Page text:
What if we were to think about achieving the same (aggregate) result with less effort, in terms of time based product, at a macroeconomic level? The productivity of time based product, includes some hidden factors which have yet to be explored. Individual firms often reduce time input via automation for time based product, in order to reduce budgetary burdens. Nevertheless, potential losses of time based product, need to be understood, in relation to the inputs that society already expects for human capital investment, as one's personal responsibility.
Time value needs better representation as aggregate supply potential. Today's managed pools for aggregate demand, are resulting in arbitrary input reductions at the level of the firm, in spite of ongoing input expectations of human capital investment, outside the firm. This result also suggests problems for Solow Residual effects in time based product. Not so much because of firm specific input limits, but in terms of broader limits to output potential. It means that due to externalized investment expectations for human capital, there are far more investment inputs than are actually being utilized by today's knowledge use organizational patterns. Some human capital investment never gains economic compensation, while other investment processes for human capital end up reimbursed many times over; by consumers, governments, businesses and taxpayers alike.
If one were to consider the production of input requirements (formal education) in a total or aggregate input/output context, the ongoing losses for wealth potential and marketplace formation, would become more obvious. When extensive human capital investment (input) is required before output ever becomes possible, multiple institutions and populations are held responsible for the balance. Individuals bear ultimate responsibility for building time value, and the consequent human capital losses for knowledge use production primarily as institutional aggregate demand, have not been well understood.
One can only imagine, how an incomplete production process such as this would impact tradable sectors. It would be as though multiple suppliers were making tangible product, of which only a small portion would finally be sold as final product. Few companies in such a position would last very long. Yet this has been the institutional process for time based product, thus far. We are fortunate indeed, that so much lost human capital potential in the twentieth century, did not have the negative effects which are beginning to accrue in the present.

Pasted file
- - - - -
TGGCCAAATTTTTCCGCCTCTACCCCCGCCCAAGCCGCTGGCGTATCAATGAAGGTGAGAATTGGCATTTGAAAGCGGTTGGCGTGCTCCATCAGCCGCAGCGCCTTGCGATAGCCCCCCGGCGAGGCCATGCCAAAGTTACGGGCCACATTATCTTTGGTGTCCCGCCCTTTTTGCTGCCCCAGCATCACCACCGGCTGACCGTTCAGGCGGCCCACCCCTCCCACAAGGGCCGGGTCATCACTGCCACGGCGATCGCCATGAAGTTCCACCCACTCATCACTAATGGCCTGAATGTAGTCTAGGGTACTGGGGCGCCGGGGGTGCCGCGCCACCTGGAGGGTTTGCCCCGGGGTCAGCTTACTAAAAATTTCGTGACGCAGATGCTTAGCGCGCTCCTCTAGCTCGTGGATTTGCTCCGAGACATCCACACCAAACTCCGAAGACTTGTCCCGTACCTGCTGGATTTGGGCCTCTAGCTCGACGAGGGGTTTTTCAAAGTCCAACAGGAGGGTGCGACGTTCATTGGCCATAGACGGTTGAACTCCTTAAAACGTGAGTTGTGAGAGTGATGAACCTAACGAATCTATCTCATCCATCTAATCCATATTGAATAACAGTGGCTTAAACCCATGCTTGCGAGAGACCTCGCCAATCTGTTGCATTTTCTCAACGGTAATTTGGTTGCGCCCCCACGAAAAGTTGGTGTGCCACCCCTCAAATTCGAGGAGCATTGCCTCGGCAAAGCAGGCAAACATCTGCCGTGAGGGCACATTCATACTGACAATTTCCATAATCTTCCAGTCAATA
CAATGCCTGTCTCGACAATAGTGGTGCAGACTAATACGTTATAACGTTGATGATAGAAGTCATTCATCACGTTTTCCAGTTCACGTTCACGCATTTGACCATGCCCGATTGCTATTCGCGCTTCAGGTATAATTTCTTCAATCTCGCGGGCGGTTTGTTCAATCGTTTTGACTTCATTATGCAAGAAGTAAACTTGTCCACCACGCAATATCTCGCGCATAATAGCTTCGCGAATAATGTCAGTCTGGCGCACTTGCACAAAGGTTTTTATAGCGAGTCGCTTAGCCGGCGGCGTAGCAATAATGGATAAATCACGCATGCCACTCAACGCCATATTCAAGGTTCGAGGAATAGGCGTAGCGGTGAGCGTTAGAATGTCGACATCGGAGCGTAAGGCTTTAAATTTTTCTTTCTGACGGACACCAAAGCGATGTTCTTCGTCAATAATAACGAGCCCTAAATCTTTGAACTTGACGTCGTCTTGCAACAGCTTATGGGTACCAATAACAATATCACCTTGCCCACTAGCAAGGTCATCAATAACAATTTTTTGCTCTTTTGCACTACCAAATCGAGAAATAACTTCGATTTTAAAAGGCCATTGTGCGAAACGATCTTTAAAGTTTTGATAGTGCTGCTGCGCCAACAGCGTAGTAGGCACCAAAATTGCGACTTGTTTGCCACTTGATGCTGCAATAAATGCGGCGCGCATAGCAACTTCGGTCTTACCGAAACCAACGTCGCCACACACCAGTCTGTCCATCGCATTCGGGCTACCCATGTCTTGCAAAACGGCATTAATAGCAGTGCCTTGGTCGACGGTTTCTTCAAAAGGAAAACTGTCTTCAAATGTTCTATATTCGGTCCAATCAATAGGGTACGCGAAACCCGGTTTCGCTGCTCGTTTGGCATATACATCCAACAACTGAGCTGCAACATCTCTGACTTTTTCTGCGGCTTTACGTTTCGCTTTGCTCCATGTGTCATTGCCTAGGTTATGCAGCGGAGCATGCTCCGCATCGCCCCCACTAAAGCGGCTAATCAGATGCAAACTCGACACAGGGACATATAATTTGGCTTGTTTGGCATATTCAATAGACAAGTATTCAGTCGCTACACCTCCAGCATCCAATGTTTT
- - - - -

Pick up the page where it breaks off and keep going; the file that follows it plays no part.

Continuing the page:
A more rational approach is more output via better use of already existing input, for time based product. Time based product needs to be understood as a macroeconomic variant, to the normal institutional application of the Solow Residual. By internalizing input and output for services generation, more educational inputs would result in matched time use outputs, for all concerned. Through time arbitrage, one's human capital investment would begin to receive compensation much earlier than is presently possible, by making services output an integral part of the process. Whereas now, formal education has little room for output formation, until the participant has spent years completing input requirements.
Historically: So long as tradable sector activity remains dominant over non tradable sector activity, management of time value as pools of institutional aggregate demand, need not be problematic. But once non tradable sector activity and its associated knowledge use comes to the fore, it is no longer enough to treat time value as institutional demand. The introduction of time value as an aggregate supply function, could restore the productivity patterns which move growth forward. Managed pools of human capital supply, would bring greater transparency to the input to output ratios that are currently required for human capital.
In summary, if we consider educational inputs as part of the reality of aggregate input, the entire picture for aggregate input in relation to aggregate output (for time based product) takes on a whole new meaning. Yet the current dependence of today's time based product on other existing wealth, has obscured this important fact. Instead of creating more uncertainty for human capital investment through arbitrary reductions of time value, better results could be achieved by reinforcing educational input as continuous output. At issue is not so much a further reduction in input as contrast with output, but instead, allowing aggregate output in time based product, to gain greater quantification and representation, throughout the entire process.